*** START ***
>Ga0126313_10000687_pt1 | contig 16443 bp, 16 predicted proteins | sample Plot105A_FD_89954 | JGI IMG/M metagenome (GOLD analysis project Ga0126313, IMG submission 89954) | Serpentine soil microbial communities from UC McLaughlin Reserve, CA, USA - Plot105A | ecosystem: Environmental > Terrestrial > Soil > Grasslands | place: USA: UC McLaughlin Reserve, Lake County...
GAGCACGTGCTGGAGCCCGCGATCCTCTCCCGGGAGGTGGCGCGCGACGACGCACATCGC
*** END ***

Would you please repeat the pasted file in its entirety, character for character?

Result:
>Ga0126313_10000687_pt1 | contig 16443 bp, 16 predicted proteins | sample Plot105A_FD_89954 | JGI IMG/M metagenome (GOLD analysis project Ga0126313, IMG submission 89954) | Serpentine soil microbial communities from UC McLaughlin Reserve, CA, USA - Plot105A | ecosystem: Environmental > Terrestrial > Soil > Grasslands | place: USA: UC McLaughlin Reserve, Lake County...
GAGCACGTGCTGGAGCCCGCGATCCTCTCCCGGGAGGTGGCGCGCGACGACGCACATCGC